"Massacre" is a good word, which may be defined as large-scale killing of the defenceless perpetrated in a cause of which one disapproves. Technically it can be used of one's own side but somehow that doesn't happen. Both in Spain and in Russia "massacres" took place on both sides. Since by the accident of history we are civilised people with a democratic tradition, not troubled much by passions of fear, bitter frustration hatred and revenge, we don't under stand murder except as a kind of madness. Besides in our part of the world we see little of the daily massacre and torture inflicted by Poverty, more deadly than war and a hundred times more deadly than all the revolutions the world has ever seen. We are not complacent about any massacres. In Russia and Spain the working people faced armed insurrection supported soon by foreign troops, foreign munitions, and foreign money. Even in Russia it was not democracy they expected if they were beaten. The excesses of the Nazis cannot be extenuated by danger from abroad (—for anyone would admit that armed aggression by Russia against Germany or Italy would have found nearly all the rest of Europe supporting the nations attacked).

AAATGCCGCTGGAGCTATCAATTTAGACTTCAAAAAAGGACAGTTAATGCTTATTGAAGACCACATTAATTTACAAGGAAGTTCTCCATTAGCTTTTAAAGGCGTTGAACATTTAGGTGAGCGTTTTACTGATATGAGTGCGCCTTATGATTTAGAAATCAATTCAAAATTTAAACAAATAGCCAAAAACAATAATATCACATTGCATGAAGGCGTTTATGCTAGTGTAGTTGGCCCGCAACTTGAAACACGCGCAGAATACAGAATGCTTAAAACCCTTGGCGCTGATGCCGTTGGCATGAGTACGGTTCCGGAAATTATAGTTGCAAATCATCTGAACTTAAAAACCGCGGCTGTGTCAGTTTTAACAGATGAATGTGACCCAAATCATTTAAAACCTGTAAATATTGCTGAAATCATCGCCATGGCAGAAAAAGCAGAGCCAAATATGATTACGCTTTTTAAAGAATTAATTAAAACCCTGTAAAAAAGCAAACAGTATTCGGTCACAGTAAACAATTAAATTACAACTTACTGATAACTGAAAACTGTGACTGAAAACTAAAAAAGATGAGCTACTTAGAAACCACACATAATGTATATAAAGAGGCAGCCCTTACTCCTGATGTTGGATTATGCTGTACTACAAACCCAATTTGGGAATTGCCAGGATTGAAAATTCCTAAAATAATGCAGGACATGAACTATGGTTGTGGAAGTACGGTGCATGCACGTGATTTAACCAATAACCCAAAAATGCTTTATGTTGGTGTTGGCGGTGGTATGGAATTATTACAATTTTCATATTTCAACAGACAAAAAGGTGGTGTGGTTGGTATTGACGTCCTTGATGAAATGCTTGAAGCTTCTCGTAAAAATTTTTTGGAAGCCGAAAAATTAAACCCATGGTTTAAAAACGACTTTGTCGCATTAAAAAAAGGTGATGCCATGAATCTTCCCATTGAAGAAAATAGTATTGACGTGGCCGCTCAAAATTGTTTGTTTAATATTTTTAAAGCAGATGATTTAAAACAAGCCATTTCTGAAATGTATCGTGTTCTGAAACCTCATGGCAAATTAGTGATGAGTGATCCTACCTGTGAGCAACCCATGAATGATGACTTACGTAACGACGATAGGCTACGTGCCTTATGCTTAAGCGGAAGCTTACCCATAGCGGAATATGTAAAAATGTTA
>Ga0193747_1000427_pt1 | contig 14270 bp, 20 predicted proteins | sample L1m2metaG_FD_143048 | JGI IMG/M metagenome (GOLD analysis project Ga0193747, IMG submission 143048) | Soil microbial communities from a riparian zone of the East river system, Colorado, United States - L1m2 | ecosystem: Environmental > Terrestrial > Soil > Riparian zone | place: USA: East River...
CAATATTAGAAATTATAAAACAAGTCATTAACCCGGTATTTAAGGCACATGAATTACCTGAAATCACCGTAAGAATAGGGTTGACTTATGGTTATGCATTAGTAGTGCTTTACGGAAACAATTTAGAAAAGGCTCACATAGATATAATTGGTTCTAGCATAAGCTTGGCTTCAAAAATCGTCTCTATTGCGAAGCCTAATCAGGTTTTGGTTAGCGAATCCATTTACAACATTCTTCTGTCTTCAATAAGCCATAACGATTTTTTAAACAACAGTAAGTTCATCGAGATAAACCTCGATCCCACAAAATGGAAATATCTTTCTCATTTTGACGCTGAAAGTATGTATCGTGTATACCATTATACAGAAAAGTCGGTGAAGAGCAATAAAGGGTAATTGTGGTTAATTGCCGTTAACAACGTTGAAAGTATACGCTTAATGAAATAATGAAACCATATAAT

Atrocities are too often red herrings dragged across the trail of truth by those who do not want the real trail followed. It is occasionally possible but usually impossible to compare one great movement's record with another. Christians in religious wars and peacetime persecutions have committed "atrocities" certainly as bad and probably worse than those of the Communists. How many of us would like the stories of the Albigenses, the Thirty Years' War Cromwell in Ire land, the Spaniards in Holland, and other gruesome tales to dominate men's ideas of Christianity, as much as the true and false stories of Red terror dominate the usual Christian attitude to Communism?

The O.G.P.U.

Curiously enough the very people who are most horrified at the dark doings of the O.G.P.U. show a fervent enthusiasm for mass murder in warfare—defensive, of course, but so do the O.G.P.U. regard themselves as a defensive force. The Russians could well consider themselves more humane than the gallant imperialist soldier—their executions are comparatively rapid and painless; their victims are not total strangers driven against them by compulsion; and the number of them is only a rivulet beside the ocean of the victims of capitalist wars.